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Gerrymandering keeps just a few legislative seats competitive

Mitch Reynolds



Plenty of legislative seats appear on ballots across Wisconsin in Tuesday’s midterms.

Just a handful, however, have any suspense about who will win.

It’s one of the issues with the state’s very partisan redistricting process that groups like Common Cause in Wisconsin are trying to address.

“If you’re for changing the system and having a nonpartisan system, I think that’s going to be a benefit, because I think people understand that’s a much more fair way to elect people,” Common Cause executive director Jay Heck said.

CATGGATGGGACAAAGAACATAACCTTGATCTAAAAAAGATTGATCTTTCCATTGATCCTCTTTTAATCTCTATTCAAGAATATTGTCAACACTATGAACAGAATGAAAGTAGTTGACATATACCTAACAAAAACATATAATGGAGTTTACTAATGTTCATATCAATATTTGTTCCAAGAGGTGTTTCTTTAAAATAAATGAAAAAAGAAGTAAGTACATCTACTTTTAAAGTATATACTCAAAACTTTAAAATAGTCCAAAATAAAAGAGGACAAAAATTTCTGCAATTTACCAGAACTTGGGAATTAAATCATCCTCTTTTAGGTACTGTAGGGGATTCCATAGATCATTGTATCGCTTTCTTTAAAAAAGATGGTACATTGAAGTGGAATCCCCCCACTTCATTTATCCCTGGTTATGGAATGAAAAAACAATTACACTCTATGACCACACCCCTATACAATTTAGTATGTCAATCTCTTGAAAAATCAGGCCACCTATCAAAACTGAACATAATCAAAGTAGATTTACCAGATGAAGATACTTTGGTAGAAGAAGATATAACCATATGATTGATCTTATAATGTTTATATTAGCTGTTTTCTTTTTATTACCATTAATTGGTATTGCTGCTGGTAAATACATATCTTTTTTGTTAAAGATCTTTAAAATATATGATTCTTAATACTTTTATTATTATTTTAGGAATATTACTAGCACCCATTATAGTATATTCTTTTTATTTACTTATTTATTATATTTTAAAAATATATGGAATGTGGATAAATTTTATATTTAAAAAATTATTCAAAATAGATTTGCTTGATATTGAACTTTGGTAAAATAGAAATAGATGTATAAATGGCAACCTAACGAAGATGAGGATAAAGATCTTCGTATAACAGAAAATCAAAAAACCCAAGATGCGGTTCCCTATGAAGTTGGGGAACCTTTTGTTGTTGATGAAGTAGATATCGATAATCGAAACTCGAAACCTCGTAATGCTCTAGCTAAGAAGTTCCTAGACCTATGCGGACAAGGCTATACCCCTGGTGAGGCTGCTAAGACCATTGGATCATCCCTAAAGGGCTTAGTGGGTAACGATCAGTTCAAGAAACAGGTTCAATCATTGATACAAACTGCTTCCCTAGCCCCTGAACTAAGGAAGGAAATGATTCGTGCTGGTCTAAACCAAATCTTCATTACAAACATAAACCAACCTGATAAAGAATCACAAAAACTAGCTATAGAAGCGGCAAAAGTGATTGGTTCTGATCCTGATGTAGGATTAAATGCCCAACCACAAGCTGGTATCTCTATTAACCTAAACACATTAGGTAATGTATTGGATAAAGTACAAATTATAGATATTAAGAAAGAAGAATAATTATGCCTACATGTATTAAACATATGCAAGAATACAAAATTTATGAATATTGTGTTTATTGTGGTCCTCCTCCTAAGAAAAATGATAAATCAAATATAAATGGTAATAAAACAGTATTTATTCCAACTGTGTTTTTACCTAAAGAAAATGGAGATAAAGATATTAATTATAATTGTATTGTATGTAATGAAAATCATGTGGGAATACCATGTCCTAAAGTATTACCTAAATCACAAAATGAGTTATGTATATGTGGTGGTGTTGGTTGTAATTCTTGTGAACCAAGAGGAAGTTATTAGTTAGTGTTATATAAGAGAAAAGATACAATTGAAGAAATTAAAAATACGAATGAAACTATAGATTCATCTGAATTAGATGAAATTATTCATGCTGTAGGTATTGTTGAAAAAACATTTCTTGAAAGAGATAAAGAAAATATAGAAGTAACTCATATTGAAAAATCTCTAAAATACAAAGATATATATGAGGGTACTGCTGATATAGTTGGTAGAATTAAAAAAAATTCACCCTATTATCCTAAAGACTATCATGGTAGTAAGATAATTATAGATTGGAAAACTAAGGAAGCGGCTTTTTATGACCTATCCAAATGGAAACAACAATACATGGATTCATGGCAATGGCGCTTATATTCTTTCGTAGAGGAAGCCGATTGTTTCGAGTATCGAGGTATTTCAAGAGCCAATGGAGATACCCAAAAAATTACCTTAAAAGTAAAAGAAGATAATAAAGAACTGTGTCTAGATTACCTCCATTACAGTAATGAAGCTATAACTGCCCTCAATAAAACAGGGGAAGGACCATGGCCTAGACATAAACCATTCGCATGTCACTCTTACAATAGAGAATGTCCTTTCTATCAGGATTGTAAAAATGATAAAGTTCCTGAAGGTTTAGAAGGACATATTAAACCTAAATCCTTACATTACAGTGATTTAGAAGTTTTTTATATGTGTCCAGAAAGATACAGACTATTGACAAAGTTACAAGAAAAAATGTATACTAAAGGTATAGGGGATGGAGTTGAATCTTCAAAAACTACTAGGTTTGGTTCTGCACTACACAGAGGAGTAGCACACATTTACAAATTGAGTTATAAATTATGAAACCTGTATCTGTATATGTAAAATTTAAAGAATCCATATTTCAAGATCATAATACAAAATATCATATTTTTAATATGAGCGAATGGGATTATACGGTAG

Surprisingly, groups like Common Cause are making some headway, Heck added.

“If you’d asked me five years ago, ‘Would the average Wisconsinite know what the term gerrymandering or redistricting means?’ You’d either get a blank stare or yawn,” Heck said. “But we’ve seen over the last five years that people understand there are many districts in Wisconsin — nine out of 10 legislative districts — where there’s really not much competition.”

So far, 41 counties in Wisconsin have voted in favor of ending the state’s partisan redistricting process.

Four counties today will vote on ending the state’s current redistricting process, a process that was at the center of a recent high-profile U.S. Supreme Court case.